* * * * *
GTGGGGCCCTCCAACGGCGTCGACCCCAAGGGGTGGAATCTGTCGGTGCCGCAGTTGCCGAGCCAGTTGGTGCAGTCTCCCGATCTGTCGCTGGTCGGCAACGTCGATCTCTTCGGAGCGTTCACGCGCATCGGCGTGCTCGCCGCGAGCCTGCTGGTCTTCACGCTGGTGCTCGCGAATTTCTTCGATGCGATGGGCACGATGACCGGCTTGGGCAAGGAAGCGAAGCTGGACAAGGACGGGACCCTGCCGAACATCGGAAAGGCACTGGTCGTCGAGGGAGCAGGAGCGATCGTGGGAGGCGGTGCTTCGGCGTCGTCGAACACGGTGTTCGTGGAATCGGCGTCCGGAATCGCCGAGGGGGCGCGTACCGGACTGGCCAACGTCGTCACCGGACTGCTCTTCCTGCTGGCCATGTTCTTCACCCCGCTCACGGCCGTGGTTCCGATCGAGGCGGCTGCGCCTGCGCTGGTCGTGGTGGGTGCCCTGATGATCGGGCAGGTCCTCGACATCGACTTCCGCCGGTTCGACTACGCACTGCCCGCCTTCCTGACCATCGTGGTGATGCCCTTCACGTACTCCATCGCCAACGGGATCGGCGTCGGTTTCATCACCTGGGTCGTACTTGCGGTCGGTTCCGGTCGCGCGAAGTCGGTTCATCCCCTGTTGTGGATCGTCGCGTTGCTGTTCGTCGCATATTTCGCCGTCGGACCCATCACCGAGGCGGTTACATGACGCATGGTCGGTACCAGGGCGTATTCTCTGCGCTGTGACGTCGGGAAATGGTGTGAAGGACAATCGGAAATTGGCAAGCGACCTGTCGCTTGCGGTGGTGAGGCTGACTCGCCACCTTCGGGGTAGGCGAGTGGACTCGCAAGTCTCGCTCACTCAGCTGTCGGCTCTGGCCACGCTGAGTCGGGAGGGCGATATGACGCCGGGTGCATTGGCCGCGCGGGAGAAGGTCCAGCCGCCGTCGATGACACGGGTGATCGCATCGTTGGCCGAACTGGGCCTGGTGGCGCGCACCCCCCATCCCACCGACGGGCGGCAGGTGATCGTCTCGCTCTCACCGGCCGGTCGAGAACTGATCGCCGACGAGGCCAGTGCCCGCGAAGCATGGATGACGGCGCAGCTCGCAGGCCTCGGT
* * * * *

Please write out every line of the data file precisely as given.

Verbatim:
GTGGGGCCCTCCAACGGCGTCGACCCCAAGGGGTGGAATCTGTCGGTGCCGCAGTTGCCGAGCCAGTTGGTGCAGTCTCCCGATCTGTCGCTGGTCGGCAACGTCGATCTCTTCGGAGCGTTCACGCGCATCGGCGTGCTCGCCGCGAGCCTGCTGGTCTTCACGCTGGTGCTCGCGAATTTCTTCGATGCGATGGGCACGATGACCGGCTTGGGCAAGGAAGCGAAGCTGGACAAGGACGGGACCCTGCCGAACATCGGAAAGGCACTGGTCGTCGAGGGAGCAGGAGCGATCGTGGGAGGCGGTGCTTCGGCGTCGTCGAACACGGTGTTCGTGGAATCGGCGTCCGGAATCGCCGAGGGGGCGCGTACCGGACTGGCCAACGTCGTCACCGGACTGCTCTTCCTGCTGGCCATGTTCTTCACCCCGCTCACGGCCGTGGTTCCGATCGAGGCGGCTGCGCCTGCGCTGGTCGTGGTGGGTGCCCTGATGATCGGGCAGGTCCTCGACATCGACTTCCGCCGGTTCGACTACGCACTGCCCGCCTTCCTGACCATCGTGGTGATGCCCTTCACGTACTCCATCGCCAACGGGATCGGCGTCGGTTTCATCACCTGGGTCGTACTTGCGGTCGGTTCCGGTCGCGCGAAGTCGGTTCATCCCCTGTTGTGGATCGTCGCGTTGCTGTTCGTCGCATATTTCGCCGTCGGACCCATCACCGAGGCGGTTACATGACGCATGGTCGGTACCAGGGCGTATTCTCTGCGCTGTGACGTCGGGAAATGGTGTGAAGGACAATCGGAAATTGGCAAGCGACCTGTCGCTTGCGGTGGTGAGGCTGACTCGCCACCTTCGGGGTAGGCGAGTGGACTCGCAAGTCTCGCTCACTCAGCTGTCGGCTCTGGCCACGCTGAGTCGGGAGGGCGATATGACGCCGGGTGCATTGGCCGCGCGGGAGAAGGTCCAGCCGCCGTCGATGACACGGGTGATCGCATCGTTGGCCGAACTGGGCCTGGTGGCGCGCACCCCCCATCCCACCGACGGGCGGCAGGTGATCGTCTCGCTCTCACCGGCCGGTCGAGAACTGATCGCCGACGAGGCCAGTGCCCGCGAAGCATGGATGACGGCGCAGCTCGCAGGCCTCGGT